Q. What are most clinicians doing today to assess the cornea for contraindications (such as loss of rotational symmetry and corneal thinning) prior to recommending refractive surgery? Are there any circumstances where you might recommend surgery in a person older than 30 who has signs of mild (forme fruste) keratoconus?

A. Some corneas are better suited for refractive surgery than others. The first step in determining whether a patient is a good candidate for the procedure is a thorough review of corneal topography. Corneal topography can be used to predict one of the most serious, yet rare, complications of refractive surgery: corneal ectasia.

“The most significant risk factor for ectasia is an irregular topography,” says Eric Donnenfeld, MD, who practices in Long Island, NY. “Preoperative topography is the standard of care in all LASIK and PRK surgeries and, as in the past, direct visualization of the topography looking for skew deviation provides very valuable information.”

“Now, however, software evaluates the topography, and can combine information from the posterior corneal surface and pachymetry to warn clinicians about risk factors for keratoconus,” adds Dr. Donnenfeld. “I particularly look at the pachymetric maps on the Pentacam or Orbscan, looking for the pachymetry distribution.”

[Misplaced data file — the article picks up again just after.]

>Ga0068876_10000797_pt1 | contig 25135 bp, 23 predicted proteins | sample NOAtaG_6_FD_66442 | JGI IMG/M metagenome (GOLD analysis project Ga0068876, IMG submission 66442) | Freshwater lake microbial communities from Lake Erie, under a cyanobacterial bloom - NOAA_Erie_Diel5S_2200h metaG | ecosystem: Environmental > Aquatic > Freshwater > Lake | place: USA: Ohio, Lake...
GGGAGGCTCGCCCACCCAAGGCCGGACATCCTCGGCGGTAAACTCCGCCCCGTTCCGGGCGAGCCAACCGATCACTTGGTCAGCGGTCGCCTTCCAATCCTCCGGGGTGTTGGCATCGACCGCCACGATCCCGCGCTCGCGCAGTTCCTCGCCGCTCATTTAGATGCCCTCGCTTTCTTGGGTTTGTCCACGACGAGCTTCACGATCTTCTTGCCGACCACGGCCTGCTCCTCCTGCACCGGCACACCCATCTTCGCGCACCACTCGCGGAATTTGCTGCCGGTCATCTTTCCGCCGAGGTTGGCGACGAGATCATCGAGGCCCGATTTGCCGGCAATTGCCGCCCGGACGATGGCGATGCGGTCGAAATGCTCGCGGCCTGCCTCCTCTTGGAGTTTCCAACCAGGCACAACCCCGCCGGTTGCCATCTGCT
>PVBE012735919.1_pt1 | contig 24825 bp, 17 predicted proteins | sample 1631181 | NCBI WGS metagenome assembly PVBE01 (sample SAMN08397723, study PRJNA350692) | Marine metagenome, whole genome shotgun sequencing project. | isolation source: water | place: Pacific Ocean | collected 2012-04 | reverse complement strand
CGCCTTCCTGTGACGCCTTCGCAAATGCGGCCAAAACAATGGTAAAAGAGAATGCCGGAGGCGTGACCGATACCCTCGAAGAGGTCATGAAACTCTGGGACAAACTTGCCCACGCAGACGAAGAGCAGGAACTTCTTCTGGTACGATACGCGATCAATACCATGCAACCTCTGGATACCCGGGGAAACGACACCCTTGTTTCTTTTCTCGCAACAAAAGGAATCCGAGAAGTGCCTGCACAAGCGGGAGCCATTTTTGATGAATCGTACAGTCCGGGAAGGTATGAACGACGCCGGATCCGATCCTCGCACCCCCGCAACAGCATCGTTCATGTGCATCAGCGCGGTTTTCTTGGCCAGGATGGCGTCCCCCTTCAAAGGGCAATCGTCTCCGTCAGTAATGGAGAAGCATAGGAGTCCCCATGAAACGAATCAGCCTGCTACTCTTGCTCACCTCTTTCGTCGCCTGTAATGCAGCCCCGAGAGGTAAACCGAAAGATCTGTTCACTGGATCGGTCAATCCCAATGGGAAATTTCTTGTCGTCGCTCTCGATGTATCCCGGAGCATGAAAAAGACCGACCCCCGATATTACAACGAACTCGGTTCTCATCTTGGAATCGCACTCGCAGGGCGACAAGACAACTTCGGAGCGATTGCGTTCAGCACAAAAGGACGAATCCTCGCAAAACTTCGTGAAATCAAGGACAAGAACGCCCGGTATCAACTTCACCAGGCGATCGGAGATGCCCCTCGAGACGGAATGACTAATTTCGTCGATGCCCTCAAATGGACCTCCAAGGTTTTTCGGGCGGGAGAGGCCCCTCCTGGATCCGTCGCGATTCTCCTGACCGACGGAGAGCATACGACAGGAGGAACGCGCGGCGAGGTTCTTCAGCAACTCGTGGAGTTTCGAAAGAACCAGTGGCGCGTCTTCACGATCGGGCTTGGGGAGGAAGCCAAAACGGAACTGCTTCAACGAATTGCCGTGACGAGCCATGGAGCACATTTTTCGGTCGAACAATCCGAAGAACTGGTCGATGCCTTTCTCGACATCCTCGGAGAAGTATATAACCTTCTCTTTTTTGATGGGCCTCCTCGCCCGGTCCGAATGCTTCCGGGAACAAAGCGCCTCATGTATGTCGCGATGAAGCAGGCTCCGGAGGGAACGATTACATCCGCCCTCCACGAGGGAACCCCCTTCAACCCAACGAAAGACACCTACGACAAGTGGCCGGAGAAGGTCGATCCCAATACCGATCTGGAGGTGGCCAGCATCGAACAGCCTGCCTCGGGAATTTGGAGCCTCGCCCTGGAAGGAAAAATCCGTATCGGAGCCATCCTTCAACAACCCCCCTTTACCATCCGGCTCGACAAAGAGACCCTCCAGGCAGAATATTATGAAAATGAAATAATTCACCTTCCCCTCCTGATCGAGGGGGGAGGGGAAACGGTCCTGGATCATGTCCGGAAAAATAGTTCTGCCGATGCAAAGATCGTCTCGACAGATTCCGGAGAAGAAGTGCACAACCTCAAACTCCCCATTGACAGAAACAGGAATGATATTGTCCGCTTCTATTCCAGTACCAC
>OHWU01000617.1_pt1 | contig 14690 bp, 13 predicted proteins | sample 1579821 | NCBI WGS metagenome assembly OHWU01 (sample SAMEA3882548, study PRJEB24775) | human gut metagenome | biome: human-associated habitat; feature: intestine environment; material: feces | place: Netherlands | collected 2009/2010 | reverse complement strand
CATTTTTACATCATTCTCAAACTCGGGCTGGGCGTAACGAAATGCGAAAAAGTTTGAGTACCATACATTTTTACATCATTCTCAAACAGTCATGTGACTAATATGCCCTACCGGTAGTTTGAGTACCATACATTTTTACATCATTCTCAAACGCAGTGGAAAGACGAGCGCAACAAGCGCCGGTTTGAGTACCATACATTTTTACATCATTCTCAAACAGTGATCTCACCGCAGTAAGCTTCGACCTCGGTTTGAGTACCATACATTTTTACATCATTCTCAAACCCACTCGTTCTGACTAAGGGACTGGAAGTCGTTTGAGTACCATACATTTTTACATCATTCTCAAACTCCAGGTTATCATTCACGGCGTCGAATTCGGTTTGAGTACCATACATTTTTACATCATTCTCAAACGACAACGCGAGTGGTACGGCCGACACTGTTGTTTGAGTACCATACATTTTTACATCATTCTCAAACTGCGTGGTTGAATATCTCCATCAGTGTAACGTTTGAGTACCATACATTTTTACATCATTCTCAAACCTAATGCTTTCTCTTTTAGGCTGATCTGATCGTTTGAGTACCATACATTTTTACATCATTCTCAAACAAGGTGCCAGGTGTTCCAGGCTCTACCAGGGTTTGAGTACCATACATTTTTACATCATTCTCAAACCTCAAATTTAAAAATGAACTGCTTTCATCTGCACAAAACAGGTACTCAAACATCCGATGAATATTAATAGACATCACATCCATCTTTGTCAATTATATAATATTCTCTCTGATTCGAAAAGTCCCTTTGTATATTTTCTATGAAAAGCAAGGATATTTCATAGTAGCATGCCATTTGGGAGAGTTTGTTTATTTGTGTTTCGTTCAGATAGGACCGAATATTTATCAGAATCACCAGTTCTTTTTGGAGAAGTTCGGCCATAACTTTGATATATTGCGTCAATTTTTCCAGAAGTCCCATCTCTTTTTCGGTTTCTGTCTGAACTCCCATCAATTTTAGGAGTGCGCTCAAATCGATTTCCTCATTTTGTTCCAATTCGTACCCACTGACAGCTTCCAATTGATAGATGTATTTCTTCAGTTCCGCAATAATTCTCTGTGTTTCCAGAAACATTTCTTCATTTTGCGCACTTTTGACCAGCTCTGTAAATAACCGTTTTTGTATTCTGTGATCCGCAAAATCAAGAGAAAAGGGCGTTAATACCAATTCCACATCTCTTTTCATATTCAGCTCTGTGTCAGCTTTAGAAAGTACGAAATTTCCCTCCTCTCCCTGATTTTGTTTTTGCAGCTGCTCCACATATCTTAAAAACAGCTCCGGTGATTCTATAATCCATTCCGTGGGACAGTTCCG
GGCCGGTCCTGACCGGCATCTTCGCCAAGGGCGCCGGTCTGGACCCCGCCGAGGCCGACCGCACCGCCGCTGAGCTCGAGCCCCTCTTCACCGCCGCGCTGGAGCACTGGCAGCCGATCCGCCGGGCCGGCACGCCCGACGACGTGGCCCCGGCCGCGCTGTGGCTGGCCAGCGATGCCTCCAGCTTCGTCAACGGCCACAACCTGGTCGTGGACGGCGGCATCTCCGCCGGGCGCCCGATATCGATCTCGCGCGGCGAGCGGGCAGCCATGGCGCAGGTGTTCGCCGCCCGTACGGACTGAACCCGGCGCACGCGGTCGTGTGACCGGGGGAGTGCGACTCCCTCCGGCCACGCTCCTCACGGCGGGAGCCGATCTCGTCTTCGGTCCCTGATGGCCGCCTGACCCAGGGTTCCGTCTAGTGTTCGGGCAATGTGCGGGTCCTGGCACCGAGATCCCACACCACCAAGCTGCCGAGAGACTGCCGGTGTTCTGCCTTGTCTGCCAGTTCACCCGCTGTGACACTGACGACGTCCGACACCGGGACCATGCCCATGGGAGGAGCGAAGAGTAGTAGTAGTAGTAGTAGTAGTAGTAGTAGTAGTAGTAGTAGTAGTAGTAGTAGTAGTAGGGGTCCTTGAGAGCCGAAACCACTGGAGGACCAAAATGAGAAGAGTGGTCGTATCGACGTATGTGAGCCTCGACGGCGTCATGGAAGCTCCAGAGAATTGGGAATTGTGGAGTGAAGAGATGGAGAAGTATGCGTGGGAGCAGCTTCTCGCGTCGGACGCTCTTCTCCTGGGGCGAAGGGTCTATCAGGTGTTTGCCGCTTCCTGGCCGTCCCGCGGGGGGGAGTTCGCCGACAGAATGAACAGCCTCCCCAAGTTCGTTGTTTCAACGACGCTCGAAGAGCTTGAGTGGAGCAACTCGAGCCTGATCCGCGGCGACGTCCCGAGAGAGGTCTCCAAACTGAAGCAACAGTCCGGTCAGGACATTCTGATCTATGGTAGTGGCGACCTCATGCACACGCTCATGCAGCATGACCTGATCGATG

This patient exhibited forme fruste keratocomus on Orbscan (Bausch + Lomb).
According to Mujtaba Qazi, MD, director of Clinical Studies at Pepose Vision Institute in Missouri, reviews of ectasia after LASIK suggest an underlying or undiagnosed forme fruste keratoconus in a significant number of cases.

“Based upon these retrospective studies, a number of factors have been recognized to increase the risk for developing post-refractive ectasia, including higher degrees of myopia, preoperative corneal curvature over 47D, preoperative central corneal thickness (CCT) of less than 500μm, residual stromal bed thickness less than 250μm, abnormal or asymmetric topographic patterns or patients under 25 years,” explains Dr. Qazi.

It is imperative to know when surgery should be avoided. Pay special attention to corneal thickness before suggesting refractive surgery. “In normal eyes, the cornea is thinnest centrally and thickens symmetrically to the periphery,” says Dr. Donnenfeld. “When the thinnest point on the cornea is inferiorally/nasally displaced, this sends up a red flag that the patient may be at risk. In patients with irregular corneas in which I am able to obtain a quality wavefront aberrometry, I have a detailed and documented conversation with the patients, and will often suggest a wavefront PRK with concomitant riboflavin UV crosslinking.”

“In the past, the recommendation for cases of forme fruste keratoconus was to avoid refractive surgery, as even cases with surface ablation have been reported to develop late-onset ectasia,” says Dr. Qazi. “An additional screening tool to assist in this decision can be application of devices (i.e., Ocular Response Analyzer, Reichert or Corvis ST, Oculus) that measure the biomechanical response of the cornea to an external air pulse stimulus.”

“If there are irregularities in corneal indentation, then keratorefractive surgery, including surface ablation, should be avoided,” he adds. “Collagen crosslinking has been combined with photorefractive ablation in known cases of keratoconus, and thus can be considered as a prophylactic measure in forme fruste keratoconus as well.”